It really wasn’t hard at all. Though I have been isolated from the world as I knew it, I have connected in an entirely different way with fans and supporters of music. Actually that connection is a lot more intimate that what I experienced before. I might have time to take a selfie with fans or sign an album after a gig, but my reality now is that I am in chat rooms with fans and receiving messages about their struggles and even accomplishments during this time. It has been really humbling but really good. I have also connected with my family in a much different way. There are 4 of us in the house all working or going to school virtually. We have always been close but all of us have also had our independence whether that be working outside of the house, hobbies, athletics or other interests. But we have now all been at home together without the luxury of doing those things and it has made us even closer. We have experienced the worries of the pandemic, the social justice problems and the political issues together. So I think I am likely a little more in touch with human emotion than I was before.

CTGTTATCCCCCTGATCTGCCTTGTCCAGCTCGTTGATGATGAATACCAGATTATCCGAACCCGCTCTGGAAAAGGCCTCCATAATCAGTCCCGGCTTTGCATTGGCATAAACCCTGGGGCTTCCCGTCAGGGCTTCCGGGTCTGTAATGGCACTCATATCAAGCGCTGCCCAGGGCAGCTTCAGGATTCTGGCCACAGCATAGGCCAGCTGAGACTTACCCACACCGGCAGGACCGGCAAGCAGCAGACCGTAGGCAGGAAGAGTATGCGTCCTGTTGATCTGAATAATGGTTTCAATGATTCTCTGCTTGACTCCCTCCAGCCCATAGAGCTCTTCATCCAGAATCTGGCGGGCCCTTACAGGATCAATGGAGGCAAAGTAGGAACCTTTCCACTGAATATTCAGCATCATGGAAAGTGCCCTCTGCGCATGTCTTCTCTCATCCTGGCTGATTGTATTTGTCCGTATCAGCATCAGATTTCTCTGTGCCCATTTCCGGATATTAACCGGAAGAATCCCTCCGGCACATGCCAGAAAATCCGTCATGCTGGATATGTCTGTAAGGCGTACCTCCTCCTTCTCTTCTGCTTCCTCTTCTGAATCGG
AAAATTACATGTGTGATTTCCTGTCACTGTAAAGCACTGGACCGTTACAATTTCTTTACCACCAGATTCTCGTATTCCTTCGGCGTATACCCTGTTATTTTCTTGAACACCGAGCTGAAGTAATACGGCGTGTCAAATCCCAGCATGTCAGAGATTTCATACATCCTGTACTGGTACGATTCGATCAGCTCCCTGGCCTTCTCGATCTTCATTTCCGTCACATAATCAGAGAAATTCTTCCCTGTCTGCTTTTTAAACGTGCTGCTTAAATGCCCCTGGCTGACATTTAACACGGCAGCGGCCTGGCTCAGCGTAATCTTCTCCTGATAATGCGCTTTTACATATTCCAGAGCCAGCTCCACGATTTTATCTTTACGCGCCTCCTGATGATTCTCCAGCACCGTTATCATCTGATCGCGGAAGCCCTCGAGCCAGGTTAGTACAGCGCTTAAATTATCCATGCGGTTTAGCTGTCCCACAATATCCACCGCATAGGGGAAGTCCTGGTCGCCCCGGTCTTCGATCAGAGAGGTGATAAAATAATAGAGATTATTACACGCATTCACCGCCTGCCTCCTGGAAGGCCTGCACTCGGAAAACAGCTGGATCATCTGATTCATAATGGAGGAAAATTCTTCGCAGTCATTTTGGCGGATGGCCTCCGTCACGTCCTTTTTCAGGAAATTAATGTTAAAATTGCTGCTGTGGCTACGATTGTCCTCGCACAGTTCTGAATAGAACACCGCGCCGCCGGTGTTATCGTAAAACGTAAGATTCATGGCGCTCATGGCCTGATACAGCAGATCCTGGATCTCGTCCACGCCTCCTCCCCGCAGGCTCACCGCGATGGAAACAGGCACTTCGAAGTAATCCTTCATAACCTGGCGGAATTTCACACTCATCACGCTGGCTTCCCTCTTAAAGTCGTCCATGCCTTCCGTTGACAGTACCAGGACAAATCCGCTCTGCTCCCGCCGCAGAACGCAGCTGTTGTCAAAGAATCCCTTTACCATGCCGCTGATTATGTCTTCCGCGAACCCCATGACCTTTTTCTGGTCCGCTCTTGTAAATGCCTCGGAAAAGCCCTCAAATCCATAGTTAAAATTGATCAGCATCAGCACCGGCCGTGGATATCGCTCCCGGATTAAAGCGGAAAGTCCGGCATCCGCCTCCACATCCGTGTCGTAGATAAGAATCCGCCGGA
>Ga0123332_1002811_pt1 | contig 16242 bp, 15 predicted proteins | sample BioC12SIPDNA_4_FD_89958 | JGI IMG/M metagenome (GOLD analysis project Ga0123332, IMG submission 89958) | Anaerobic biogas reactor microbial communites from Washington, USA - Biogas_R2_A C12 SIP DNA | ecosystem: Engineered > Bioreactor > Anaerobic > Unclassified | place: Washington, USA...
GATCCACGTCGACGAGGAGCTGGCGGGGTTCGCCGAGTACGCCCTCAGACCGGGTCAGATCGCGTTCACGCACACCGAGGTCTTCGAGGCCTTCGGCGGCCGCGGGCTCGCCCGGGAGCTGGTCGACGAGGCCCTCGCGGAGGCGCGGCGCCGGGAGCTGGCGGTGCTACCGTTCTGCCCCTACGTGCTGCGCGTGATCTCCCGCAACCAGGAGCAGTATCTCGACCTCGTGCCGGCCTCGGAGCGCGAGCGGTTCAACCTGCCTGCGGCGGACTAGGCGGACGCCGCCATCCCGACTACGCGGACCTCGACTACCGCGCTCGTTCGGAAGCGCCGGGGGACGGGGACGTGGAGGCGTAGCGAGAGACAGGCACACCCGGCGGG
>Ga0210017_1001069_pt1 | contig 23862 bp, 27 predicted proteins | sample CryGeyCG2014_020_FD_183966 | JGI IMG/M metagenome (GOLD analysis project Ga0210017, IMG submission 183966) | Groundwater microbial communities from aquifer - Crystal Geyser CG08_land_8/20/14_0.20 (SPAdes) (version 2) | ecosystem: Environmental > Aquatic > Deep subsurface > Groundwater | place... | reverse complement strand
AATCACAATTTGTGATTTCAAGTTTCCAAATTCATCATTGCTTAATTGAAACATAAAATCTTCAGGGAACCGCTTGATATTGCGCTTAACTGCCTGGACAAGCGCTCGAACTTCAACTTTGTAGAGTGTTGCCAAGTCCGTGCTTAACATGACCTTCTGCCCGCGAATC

Starting your career age 13 in the mid-80's with your group the Numarx you've been part of some incredible eras of music. Does music in 2021 feel particularly different to any other era, and if so how?
Music is continuously evolving. And we have really seen that with the changes in technology people who have no foundation in music or understanding of music fundamentals, can create something that’s fairly decent. From DJing, to production, people can basically stumble upon something good. What we have also seen is that most of those people cannot consistently create something good. You can have all the technology in the world, but the foundation has to be there. A lot of people want to skip the learning and go from zero to hit record overnight. It usually doesn’t happen that way. But I am really happy that, particularly in the last year or so and really emerging in 2021 is the return of true musicianship, which was so lacking due to the electronic movement. I am hearing more and more project with live horns, percussions, and strings and it’s really good to hear. I always say that music, like everything else, is a cycle. I think we will start hearing more and more music that has that organic sounds. I think some of the younger artists have a real interest and I am really excited to see where music is going.